Prayut has backup if subs plan nosedives

Prayut has backup if subs plan nosedives

China deal might be tweaked, says PM

Prayut: Has it all figured out
Prayut: Has it all figured out

Prime Minister Prayut Chan-o-cha insisted he has matters all figured out if the submarines budget now being vetted in the House of Representatives falls through.

As defence minister, he has prepared a contingency plan although the priority now was to let the subs budget be scrutinised in line with regulations and procedures.

"If we can't buy the subs, how will we negotiate with China? I've got that covered," the prime minister said. Although Gen Prayut did not go into detail, he said the deal which has been struck with China may have room for tweaking.

The two submarines, costing 22.5 billion baht, require payments spread over seven years.

The first payment of 3 billion baht approved by parliament for the current fiscal year has been reverted to the government to help fight the Covid-19 pandemic.

An installment earmarked for the next fiscal year may be put on hold given the negative public sentiment toward the procurement.

The budget to buy the second and third submarines from China was scutinised by the sub-committee headed by Suphon Fongngam, an MP from the ruling Palang Pracharath Party.

The sub-committee was split equally in its vote, prompting Mr Suphon as a chairman to cast his deciding vote in favour of passing the subs budget intact.

The budget was then put to the main House committee examining next fiscal year's budget headed by Deputy Finance Minister Santi Promphat.

The main committee, which was originally set to deliberate the subs budget on Wednesday, has rescheduled its discussion for today and would vote whether or not to leave the portion intact on Monday.

"The question has to do with whether it is possible that what we discussed with China [regarding the subs deal] could be made flexible with the repayments being extended further," Gen Prayut said.

This has to be thrashed out and it involves several parties, the prime minister said. Gen Prayut maintained he never said the subs deal has to be pushed through at all costs.

"But it was in the headlines anyway and I did not mean that," he said.

What he has done is explain the necessity of purchasing the submarines for defending maritime security. The project needs long-term financial and strategic plans because the submarines take years to build.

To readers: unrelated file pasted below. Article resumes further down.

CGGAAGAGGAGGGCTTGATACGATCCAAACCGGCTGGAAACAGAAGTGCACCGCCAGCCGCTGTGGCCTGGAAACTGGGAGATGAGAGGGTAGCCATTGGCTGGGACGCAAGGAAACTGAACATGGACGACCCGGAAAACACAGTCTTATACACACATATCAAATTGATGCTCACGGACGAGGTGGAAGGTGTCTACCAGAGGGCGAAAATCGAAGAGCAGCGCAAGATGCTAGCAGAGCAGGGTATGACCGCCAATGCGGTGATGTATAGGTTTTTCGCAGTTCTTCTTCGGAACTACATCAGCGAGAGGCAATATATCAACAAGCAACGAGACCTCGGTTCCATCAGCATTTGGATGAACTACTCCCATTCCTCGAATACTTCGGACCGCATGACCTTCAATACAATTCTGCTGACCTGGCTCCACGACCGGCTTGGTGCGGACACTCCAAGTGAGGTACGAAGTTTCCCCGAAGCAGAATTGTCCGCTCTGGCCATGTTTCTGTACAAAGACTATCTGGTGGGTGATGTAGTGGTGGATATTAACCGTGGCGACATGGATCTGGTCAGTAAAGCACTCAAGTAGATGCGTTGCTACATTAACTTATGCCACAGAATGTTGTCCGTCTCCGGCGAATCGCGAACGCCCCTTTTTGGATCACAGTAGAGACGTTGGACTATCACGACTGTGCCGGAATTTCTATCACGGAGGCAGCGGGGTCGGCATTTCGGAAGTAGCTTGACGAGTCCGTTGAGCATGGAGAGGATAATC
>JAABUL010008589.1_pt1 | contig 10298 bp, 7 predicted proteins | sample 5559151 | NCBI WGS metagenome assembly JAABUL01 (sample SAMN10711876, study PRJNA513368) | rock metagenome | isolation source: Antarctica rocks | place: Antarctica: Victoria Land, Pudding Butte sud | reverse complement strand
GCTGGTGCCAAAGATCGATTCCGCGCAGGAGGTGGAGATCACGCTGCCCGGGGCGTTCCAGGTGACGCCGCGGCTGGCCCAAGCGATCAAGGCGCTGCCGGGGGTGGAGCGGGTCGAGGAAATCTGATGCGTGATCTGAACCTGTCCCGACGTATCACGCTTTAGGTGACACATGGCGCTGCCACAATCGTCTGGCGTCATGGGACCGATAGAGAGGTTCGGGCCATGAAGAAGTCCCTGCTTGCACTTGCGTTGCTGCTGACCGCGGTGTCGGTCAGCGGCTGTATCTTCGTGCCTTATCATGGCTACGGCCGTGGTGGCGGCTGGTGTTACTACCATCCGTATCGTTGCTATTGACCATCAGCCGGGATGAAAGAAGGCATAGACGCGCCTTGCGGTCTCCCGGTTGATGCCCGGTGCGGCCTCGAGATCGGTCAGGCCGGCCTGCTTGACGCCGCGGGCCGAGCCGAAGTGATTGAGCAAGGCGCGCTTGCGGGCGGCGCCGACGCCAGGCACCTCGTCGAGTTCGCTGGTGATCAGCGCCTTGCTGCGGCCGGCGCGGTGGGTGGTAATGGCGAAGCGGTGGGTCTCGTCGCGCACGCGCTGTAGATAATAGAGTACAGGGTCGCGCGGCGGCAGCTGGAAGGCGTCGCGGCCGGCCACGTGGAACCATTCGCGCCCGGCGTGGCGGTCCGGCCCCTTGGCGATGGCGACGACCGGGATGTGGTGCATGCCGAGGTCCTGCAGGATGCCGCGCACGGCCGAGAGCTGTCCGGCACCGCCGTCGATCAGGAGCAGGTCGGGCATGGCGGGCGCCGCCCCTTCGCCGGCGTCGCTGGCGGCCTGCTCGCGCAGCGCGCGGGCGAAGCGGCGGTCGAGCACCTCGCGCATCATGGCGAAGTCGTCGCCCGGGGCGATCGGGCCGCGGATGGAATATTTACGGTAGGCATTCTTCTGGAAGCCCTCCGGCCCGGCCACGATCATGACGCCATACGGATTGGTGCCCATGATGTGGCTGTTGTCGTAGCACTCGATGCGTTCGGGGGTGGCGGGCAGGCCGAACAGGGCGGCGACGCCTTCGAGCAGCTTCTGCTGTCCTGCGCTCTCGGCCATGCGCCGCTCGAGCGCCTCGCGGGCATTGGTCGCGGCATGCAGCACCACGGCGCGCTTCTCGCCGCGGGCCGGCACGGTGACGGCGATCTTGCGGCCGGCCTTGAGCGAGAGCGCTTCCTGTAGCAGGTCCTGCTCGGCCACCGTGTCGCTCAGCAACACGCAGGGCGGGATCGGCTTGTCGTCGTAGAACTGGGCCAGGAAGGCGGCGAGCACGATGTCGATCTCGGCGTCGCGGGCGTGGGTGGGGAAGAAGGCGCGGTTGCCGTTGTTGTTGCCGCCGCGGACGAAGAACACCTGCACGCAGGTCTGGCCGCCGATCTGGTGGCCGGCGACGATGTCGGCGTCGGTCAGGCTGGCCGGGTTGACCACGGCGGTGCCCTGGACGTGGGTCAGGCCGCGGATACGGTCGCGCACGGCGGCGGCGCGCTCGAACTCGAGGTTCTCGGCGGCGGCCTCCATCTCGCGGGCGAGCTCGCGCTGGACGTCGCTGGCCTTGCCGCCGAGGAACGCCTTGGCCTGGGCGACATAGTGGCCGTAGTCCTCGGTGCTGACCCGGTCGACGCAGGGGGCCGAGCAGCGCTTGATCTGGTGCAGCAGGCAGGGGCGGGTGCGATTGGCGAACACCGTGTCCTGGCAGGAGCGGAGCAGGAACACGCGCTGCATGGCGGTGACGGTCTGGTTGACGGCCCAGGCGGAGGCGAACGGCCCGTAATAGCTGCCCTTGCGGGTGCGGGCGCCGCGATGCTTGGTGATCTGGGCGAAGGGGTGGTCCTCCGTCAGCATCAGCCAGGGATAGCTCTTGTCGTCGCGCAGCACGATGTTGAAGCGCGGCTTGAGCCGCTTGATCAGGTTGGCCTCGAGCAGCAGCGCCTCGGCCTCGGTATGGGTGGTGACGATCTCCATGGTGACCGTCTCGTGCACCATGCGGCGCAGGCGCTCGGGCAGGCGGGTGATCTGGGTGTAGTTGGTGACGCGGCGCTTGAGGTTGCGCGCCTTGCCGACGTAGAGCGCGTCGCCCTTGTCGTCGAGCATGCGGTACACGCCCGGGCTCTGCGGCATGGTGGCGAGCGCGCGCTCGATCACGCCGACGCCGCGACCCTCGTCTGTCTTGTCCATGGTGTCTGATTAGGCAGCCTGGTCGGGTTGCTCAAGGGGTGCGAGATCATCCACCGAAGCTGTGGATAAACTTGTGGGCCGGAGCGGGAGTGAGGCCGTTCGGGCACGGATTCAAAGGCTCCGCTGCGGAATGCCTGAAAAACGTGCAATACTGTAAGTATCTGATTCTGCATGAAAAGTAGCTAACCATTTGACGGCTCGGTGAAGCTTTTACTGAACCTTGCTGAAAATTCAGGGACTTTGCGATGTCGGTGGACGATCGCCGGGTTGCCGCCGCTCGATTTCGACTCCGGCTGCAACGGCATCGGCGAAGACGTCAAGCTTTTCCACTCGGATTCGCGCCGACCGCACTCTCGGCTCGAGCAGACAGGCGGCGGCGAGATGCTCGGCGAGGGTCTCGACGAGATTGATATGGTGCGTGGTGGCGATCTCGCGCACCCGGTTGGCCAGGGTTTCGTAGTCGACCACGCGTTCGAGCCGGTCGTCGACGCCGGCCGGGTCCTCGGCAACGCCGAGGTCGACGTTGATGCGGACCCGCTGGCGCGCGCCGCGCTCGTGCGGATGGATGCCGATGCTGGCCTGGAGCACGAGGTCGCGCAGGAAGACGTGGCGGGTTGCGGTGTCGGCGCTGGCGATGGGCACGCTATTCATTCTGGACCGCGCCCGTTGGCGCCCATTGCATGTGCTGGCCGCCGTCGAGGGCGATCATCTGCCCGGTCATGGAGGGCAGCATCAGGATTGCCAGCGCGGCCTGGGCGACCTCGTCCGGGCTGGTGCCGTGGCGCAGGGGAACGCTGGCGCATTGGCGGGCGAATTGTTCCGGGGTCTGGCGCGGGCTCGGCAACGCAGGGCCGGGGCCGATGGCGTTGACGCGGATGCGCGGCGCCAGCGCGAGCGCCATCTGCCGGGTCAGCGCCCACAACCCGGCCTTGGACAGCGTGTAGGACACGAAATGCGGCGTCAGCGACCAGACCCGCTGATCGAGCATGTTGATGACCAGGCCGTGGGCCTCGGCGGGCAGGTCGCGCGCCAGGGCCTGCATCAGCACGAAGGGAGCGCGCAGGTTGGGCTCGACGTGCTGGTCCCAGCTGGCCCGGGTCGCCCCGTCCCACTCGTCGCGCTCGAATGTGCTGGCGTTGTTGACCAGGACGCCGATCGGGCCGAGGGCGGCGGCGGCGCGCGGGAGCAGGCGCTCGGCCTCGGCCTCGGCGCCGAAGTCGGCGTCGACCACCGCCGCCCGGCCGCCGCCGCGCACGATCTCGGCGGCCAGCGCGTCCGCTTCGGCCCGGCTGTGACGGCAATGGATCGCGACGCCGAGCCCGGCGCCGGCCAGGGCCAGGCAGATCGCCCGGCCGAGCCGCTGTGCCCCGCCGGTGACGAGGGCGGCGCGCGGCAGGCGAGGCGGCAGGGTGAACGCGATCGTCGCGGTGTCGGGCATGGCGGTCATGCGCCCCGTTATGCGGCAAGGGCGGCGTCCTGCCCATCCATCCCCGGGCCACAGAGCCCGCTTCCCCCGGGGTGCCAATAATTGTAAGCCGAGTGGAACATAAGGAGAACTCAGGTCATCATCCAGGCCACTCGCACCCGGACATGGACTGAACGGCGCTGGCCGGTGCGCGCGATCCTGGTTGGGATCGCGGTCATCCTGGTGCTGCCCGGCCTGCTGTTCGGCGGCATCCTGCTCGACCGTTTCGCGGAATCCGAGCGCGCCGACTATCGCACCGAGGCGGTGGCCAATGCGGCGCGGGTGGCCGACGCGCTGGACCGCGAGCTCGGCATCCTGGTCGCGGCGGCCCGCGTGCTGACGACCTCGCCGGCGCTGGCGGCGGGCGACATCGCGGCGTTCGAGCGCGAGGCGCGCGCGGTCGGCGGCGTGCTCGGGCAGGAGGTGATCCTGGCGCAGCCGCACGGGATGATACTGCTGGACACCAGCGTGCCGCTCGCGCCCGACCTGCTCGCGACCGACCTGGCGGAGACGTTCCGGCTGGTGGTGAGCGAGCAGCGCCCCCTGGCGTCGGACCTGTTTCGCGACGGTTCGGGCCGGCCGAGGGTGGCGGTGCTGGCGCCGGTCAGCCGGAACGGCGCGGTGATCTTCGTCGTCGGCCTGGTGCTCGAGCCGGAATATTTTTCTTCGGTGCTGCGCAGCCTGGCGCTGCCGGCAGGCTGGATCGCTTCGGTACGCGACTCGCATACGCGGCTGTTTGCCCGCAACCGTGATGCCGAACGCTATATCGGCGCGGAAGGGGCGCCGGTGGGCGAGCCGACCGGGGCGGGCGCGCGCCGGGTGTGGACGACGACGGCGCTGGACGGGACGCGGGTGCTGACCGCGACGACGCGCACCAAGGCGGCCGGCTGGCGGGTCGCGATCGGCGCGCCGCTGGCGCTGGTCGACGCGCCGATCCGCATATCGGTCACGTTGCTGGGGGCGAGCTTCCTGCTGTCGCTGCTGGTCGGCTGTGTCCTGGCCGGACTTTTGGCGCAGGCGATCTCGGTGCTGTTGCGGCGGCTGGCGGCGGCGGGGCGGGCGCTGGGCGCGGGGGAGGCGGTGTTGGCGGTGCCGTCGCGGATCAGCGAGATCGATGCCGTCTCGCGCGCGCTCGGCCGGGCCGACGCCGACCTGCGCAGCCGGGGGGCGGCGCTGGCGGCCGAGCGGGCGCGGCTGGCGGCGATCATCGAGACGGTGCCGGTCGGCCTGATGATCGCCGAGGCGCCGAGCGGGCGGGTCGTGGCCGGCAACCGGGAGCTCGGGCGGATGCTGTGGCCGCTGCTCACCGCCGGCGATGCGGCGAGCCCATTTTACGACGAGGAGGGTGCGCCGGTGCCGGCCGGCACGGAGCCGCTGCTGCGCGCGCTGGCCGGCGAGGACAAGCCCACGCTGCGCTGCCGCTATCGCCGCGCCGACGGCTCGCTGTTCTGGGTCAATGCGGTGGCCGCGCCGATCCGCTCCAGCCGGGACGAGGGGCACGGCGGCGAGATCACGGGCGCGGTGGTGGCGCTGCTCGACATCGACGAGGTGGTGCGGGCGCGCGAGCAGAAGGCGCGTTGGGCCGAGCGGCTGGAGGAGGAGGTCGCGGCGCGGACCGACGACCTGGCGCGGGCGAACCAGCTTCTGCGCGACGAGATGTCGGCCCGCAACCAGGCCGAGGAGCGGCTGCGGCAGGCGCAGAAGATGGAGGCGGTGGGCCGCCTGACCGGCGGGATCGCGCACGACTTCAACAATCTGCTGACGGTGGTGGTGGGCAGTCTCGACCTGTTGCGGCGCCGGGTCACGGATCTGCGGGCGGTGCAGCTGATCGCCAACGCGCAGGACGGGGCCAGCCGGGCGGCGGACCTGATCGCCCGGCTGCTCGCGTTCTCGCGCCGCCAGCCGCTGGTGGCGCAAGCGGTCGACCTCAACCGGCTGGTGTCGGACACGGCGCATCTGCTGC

"As the prime minister and defence minister, I ask for everyone's understanding and the issue should not be used to spur conflict," Gen Prayut said.

Chada Thaiset, a Bhumjaithai Party MP for Uthai Thani and deputy chairman of the national budget scrutiny committee, said on Thursday the party has not decided whether to support the subs budget for next year being kept intact, trimmed or suspended.

Earlier six committee members from the Democrat Party said they disagreed with the navy spending its funds on the submarines this year citing the need to mend the Covid 19-battered economy first.

The committee is made up of 72 members, 48 of whom represent coalition parties with the rest from the opposition bloc. The subs budget needs at least 36 votes to pass.

Even if the six Democrats vote against it, the budget would still survive intact. However, if seven Bhumjaithai members join them, the budget would not see the light of day, according to political observers.

The observers warned a vote to support the budget might prevail in the main House committee but it would likely pile more political pressure on the government from pro-democracy protesters who would have one more issue to attack the administration with.

Mr Chada said the navy should listen to people and keep an open mind.

A source in Bhumjaithai said the party stood in favour of following through with the legal process that governs the procurement project.

"We shouldn't let ourselves be swayed by public sentiment. We should stick to the law," the source said.


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